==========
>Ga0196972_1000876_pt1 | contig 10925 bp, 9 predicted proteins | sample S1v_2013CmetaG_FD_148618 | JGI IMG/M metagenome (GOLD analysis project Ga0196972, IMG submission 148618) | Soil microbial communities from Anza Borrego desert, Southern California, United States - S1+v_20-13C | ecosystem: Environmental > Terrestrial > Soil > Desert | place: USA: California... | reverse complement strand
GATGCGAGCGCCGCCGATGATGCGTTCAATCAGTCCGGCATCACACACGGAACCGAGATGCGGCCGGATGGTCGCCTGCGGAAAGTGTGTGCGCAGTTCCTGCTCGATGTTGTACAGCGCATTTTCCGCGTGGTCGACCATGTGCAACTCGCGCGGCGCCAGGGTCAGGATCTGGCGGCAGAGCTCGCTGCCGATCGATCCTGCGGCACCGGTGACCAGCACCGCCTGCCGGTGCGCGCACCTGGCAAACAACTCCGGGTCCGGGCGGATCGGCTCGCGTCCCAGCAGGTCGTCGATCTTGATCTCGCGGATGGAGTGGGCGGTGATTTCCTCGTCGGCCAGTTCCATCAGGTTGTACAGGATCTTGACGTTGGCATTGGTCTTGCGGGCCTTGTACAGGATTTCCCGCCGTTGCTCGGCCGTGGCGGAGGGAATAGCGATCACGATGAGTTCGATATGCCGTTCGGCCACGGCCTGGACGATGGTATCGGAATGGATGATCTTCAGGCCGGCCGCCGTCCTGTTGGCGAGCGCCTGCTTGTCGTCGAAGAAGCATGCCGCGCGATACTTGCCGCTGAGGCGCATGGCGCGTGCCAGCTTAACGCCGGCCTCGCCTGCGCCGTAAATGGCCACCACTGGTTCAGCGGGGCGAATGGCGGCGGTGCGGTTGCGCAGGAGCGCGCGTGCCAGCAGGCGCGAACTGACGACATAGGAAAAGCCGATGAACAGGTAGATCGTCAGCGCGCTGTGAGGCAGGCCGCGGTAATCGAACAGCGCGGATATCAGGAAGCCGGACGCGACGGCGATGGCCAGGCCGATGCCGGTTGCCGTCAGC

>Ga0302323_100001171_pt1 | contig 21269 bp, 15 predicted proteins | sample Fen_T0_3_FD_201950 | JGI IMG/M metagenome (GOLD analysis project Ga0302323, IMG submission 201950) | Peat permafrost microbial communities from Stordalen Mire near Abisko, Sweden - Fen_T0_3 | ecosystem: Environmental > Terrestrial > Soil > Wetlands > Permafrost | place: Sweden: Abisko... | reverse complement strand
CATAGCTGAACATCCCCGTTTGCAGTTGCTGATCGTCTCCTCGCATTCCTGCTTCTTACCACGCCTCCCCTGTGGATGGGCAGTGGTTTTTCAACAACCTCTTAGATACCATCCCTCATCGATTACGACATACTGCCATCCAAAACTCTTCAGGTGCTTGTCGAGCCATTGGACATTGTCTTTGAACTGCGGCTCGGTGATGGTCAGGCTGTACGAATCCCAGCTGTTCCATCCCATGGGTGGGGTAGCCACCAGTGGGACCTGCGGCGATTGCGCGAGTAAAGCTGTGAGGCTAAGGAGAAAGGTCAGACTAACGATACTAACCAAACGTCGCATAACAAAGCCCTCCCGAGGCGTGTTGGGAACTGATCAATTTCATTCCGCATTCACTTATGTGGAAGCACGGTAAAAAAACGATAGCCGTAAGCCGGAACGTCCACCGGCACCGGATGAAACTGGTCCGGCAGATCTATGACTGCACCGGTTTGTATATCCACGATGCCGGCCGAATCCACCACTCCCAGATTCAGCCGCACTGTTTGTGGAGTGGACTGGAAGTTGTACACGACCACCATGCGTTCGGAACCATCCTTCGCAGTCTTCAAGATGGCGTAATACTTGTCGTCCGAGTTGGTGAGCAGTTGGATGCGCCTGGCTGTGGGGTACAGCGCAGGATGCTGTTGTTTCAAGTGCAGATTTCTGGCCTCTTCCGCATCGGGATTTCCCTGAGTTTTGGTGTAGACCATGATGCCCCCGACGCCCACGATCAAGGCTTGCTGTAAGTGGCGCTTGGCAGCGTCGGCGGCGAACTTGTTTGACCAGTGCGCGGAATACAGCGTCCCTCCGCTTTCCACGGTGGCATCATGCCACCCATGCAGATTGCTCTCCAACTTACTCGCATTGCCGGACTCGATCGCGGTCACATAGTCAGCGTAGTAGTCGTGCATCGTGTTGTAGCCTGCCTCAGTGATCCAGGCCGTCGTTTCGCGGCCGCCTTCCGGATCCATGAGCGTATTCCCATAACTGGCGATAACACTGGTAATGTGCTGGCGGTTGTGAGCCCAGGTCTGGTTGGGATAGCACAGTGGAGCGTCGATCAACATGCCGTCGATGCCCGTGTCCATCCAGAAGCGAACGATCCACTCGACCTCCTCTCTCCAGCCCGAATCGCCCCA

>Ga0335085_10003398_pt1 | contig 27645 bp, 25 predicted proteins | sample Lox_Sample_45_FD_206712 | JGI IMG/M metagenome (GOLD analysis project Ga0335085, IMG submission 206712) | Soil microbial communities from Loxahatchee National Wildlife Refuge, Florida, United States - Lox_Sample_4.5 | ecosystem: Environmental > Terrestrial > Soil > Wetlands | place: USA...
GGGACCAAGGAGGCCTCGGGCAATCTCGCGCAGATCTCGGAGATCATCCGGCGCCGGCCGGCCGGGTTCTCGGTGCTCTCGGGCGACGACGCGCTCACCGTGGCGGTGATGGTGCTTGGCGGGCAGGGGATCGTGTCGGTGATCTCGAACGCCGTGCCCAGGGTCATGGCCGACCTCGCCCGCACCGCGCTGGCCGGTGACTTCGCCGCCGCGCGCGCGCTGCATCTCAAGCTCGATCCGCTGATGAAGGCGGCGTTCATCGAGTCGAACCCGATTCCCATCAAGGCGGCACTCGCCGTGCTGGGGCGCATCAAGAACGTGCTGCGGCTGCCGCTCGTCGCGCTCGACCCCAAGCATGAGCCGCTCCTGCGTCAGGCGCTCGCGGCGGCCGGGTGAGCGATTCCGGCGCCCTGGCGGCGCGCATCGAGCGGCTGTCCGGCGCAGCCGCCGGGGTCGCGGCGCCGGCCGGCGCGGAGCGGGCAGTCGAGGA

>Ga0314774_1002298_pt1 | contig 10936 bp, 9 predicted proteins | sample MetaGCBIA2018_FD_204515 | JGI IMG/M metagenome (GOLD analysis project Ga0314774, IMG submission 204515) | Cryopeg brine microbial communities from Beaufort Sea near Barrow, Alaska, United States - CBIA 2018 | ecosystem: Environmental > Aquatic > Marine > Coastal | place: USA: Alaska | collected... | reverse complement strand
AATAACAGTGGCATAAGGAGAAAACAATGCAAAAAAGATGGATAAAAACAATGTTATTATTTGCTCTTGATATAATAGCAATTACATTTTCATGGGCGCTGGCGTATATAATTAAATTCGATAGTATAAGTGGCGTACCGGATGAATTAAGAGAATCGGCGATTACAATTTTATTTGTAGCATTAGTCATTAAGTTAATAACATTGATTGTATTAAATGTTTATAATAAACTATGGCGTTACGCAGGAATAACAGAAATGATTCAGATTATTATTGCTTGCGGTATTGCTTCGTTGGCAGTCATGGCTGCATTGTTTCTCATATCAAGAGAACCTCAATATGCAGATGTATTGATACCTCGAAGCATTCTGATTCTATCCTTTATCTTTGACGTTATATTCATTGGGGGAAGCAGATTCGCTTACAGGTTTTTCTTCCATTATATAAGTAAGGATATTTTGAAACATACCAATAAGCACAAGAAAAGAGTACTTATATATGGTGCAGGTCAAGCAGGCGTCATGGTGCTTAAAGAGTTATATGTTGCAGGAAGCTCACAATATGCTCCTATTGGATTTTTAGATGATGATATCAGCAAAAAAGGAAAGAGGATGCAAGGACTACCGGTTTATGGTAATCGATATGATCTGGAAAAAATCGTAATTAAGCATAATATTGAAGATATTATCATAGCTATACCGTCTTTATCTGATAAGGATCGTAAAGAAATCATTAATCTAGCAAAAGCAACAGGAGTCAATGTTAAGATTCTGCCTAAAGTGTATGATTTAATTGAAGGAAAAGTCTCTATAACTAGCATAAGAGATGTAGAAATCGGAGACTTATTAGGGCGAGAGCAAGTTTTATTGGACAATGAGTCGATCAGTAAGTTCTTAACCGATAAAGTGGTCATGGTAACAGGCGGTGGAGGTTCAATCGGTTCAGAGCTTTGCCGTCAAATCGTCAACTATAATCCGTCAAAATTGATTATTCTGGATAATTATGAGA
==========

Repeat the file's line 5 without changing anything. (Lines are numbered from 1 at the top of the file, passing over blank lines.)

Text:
>Ga0335085_10003398_pt1 | contig 27645 bp, 25 predicted proteins | sample Lox_Sample_45_FD_206712 | JGI IMG/M metagenome (GOLD analysis project Ga0335085, IMG submission 206712) | Soil microbial communities from Loxahatchee National Wildlife Refuge, Florida, United States - Lox_Sample_4.5 | ecosystem: Environmental > Terrestrial > Soil > Wetlands | place: USA...